How to Break Free When You’re Not Free
What do all these successful people have in common? Einstein came up with the theory of relativity while riding his bicycle. Salvador Dali believed that his daily siesta boosted his creativity. Thomas Edison said he got extra energy to invent electrical devices from taking short naps.   What they (and many other famous people from Leonardo da Vinci to John F. Kennedy) have in common is that they used work breaks to get more done, with better quality, in less time. And a plethora of scientific studies prove them right.   A DeskTime time-tracking experiment showed that the top 10% employees in productivity actually worked less than eight hours a day. They alternated 52 minutes of work with 17-minute breaks.   A Mayo Clinic study found that workers who stay glued to their desks all day without a break have more health problems, including cardiovascular disease, gastro-intestinal damage, impaired memory, poor decision making, sleep disturbances, depression and anxiety....
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2.19.15
3 Better Ways to Interrupt Someone
Busy co-workers and supervisors are ... well ... busy. They may be putting out a "Don't bother me now" vibe that has stopped you from asking for the help or information you need. Or maybe you're afraid you'll come off as not knowing your job if you request their guidance. Rest assured, they would rather prevent your mistake before it happens than let you go cluelessly ahead and then have to clean up the mess afterwards. In fact, most people are flattered when their expertise is sought. Here are three better ways to get a positive response when requesting a colleague's input.   Ask for a Specific Length of Time (and Stick to It). "Do you have five minutes?" sounds a lot more doable to even the busiest person. The shorter time frame you can designate, the better. That's why asking for a working lunch or dinner is usually not successful: it takes too long. But be realistic with how much time it will take to get everything you need. Running beyond your allotted time will make a...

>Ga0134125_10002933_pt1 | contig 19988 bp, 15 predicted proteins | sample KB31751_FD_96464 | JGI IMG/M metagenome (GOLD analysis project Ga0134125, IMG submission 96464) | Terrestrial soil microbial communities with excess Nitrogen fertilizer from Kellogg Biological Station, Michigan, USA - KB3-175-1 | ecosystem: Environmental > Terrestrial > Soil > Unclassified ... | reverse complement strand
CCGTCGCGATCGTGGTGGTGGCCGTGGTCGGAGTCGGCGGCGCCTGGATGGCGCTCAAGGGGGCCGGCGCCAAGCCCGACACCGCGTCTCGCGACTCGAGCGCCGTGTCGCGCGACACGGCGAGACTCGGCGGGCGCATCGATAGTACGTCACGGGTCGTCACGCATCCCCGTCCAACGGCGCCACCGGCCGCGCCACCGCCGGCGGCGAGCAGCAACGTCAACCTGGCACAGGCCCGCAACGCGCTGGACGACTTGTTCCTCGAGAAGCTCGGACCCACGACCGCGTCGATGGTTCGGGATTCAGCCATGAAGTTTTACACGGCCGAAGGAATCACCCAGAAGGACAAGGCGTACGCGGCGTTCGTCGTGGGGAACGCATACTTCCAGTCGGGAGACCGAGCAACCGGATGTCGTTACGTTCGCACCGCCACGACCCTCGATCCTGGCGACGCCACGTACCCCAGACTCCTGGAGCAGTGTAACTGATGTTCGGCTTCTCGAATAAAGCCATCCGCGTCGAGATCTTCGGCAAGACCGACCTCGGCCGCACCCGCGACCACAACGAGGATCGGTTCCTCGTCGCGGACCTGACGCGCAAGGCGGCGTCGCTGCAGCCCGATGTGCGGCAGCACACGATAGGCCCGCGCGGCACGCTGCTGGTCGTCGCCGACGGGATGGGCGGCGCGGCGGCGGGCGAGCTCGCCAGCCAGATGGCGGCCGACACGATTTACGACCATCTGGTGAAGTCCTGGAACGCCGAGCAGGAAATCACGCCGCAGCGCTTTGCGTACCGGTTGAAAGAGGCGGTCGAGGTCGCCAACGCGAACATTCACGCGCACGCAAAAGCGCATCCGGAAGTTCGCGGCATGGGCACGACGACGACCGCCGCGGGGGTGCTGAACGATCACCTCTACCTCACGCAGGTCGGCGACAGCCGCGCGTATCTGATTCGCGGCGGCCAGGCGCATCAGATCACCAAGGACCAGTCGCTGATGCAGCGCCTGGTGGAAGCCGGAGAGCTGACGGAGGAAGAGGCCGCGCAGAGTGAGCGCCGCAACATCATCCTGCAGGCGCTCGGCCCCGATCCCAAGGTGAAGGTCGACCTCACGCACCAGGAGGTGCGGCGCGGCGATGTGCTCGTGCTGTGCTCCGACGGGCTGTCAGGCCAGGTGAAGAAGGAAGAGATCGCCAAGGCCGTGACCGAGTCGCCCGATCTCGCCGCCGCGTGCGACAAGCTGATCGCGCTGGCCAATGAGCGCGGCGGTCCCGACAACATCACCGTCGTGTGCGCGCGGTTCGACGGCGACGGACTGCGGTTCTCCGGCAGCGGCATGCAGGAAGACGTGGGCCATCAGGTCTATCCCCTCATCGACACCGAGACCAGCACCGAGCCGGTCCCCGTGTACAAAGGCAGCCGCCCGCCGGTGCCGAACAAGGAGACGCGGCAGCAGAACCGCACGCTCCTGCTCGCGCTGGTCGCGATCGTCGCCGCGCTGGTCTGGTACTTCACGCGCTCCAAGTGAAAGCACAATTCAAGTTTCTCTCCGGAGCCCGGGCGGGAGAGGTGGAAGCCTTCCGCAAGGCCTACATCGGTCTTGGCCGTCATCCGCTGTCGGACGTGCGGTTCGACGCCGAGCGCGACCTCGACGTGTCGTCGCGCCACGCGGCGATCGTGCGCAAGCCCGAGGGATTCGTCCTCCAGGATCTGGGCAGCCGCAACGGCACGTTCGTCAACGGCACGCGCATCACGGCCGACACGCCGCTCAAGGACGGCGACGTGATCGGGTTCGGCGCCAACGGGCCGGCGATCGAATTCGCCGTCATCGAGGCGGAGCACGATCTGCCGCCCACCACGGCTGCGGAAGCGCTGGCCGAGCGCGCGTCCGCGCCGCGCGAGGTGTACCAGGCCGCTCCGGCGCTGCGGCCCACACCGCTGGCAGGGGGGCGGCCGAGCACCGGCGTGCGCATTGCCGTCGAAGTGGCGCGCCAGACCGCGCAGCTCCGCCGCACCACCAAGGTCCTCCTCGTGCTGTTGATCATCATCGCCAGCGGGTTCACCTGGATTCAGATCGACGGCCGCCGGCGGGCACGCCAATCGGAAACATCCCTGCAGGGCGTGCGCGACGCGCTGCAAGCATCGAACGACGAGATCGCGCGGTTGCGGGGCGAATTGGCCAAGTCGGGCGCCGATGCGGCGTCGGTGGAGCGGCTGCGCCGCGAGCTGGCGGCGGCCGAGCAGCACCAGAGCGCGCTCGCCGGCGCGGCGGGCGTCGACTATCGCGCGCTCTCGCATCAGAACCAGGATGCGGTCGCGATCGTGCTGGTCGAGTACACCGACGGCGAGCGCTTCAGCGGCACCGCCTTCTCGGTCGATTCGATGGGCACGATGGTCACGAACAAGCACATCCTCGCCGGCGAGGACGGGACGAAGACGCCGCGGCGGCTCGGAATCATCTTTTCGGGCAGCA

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2.12.15